|I'm coming! Hold your horses, already!|
Thomas is the child who will start getting dressed, and then fifteen minutes later will still be sitting in the spot you left him, with one pant leg on. He’ll just sit there like that until you say “Come on, Thomas!”
At this point in our relationship, I’ve learned a few tricks and frankly have acquired a bit more patience, but it wasn’t always this way. One morning before church I got so irritated (yeah, I know it’s ironic) that I told him “Thomas, you have got to move more quickly! We are going to be late! If you don’t learn to move more quickly, I don’t know what’s going to come of you! You won’t be able to keep a job because you’ll always get there late, and your wife, if you ever get around to proposing to someone, that is, if you don’t wait too long and she marries someone else, will be very unhappy with you!” At the time I think he was like, four, and I admit I went overboard. Contemplating his bleak future, Thomas started to cry. Oh man. What kind of mother does that? So, I decided I just had to respect this boy’s temperament and devise ways to work with him.
Thomas is now eight, and he’s accepted this aspect of who he is. I know because a year or so ago, as we were getting ready to go somewhere, I said (teasingly, because now this is joke between us), “Thomas you are sooooo slow,” and he responded matter-of-factly, “Slow is my motion.” We both laughed at that.
I have to admit that he got it honestly. You know how you have to be somewhere and you’re running late, so you speed your actions or leave a few things out of your routine to stay on track? Not my husband. I don’t care how late we’re running, all parts of the routine must be followed, and there is no such thing as speeding up. And Thomas’ grandfather (my father), and his uncle (my brother) are all slow and late for just about everything all the time. (For the record, my brother denies this, and perhaps he only keeps me waiting? I’ll have to check with his wife about this.)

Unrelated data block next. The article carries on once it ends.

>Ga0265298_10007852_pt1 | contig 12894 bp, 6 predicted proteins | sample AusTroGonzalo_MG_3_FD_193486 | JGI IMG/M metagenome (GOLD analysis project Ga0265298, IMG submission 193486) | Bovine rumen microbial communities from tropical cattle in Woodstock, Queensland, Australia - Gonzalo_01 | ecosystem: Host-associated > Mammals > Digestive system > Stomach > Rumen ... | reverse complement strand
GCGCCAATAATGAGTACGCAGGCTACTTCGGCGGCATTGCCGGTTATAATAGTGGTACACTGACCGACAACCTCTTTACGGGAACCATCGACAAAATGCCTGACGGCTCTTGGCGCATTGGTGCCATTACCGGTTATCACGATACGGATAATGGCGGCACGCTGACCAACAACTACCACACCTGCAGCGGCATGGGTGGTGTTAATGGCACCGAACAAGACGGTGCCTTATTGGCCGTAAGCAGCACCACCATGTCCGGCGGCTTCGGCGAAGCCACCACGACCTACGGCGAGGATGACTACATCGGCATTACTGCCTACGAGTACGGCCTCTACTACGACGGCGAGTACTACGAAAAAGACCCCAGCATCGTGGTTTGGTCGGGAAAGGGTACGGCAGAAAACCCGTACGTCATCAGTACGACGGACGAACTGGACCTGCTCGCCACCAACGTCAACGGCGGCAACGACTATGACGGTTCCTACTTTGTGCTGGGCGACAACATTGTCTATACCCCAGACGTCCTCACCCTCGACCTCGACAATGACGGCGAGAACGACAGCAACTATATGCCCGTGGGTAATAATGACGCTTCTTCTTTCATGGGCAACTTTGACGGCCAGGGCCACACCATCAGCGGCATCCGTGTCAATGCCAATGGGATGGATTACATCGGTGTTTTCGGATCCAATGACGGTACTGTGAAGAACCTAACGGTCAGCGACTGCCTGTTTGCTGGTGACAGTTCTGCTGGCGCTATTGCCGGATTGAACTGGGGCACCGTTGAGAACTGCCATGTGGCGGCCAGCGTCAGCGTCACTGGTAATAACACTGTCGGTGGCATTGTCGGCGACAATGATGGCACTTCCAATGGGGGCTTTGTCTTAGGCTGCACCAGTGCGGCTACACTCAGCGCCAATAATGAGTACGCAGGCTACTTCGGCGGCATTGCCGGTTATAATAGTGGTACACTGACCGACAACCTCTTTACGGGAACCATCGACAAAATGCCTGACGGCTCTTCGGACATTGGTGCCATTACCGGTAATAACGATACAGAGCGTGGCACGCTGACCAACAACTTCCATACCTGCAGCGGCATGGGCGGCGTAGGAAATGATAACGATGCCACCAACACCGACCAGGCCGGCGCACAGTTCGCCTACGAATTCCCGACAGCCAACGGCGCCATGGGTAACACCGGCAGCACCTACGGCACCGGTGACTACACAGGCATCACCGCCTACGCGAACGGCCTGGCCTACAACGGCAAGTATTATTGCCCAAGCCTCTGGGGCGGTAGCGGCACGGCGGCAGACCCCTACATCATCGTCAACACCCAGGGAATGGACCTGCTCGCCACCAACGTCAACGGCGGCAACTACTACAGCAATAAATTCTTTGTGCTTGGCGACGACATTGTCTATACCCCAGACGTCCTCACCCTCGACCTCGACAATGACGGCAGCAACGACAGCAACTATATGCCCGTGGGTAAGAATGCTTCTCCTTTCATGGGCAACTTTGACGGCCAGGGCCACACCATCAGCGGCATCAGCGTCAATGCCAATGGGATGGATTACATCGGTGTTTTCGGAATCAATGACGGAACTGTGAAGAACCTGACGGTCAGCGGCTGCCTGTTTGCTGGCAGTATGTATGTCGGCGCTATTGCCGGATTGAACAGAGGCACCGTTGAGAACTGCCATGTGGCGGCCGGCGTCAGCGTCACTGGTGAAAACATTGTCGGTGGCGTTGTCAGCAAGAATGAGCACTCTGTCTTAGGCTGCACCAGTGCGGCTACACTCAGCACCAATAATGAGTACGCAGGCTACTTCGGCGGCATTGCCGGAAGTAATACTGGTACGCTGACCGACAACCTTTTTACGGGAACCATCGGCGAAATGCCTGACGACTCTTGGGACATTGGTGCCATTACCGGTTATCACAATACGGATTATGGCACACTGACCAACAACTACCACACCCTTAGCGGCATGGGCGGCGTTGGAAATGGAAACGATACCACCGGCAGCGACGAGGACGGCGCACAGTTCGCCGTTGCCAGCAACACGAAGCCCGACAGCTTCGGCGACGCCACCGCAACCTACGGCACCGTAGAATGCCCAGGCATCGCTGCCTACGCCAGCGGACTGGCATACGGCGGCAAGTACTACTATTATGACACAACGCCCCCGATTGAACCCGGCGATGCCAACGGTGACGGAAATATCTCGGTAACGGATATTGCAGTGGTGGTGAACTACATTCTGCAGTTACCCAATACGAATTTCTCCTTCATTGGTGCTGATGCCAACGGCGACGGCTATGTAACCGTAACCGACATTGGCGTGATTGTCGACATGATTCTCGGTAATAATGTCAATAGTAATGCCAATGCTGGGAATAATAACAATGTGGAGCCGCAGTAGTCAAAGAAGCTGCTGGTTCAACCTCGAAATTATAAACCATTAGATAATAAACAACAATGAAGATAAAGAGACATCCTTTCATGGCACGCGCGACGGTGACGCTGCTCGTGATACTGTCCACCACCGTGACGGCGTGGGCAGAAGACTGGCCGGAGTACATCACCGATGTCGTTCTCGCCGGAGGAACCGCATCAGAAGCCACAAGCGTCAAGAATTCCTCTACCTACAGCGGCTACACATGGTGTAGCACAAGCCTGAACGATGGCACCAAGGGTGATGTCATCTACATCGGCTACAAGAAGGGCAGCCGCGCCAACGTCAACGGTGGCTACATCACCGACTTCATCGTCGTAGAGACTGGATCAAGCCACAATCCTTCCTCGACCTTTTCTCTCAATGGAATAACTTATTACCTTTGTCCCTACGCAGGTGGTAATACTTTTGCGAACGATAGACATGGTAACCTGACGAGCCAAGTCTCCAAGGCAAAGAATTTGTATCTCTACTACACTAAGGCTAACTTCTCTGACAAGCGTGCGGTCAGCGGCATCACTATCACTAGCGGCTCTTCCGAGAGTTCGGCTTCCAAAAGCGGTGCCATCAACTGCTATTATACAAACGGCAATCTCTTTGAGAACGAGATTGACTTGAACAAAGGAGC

My husband also has this habit of saying he’s ready when he isn’t. For years, when we’d be preparing to go somewhere and he’d say “Come on, let’s go!” I’d put on my coat and go to meet him at the front door. Only, he always had to run back and find something—I mean always—and I’d end up waiting by the door, all dressed up with nowhere to go as they say, for five, ten, fifteen minutes, just going crazy. Now when he says, “Come on, let’s go!” I say “Uh huh,” and if he ain’t walking out the door while saying it, I keep doing whatever I’m doing. That’s how I cope.
The point is, you can’t beat genetics, baby. Slow is Thomas’ motion. His future wife and I will just have to deal.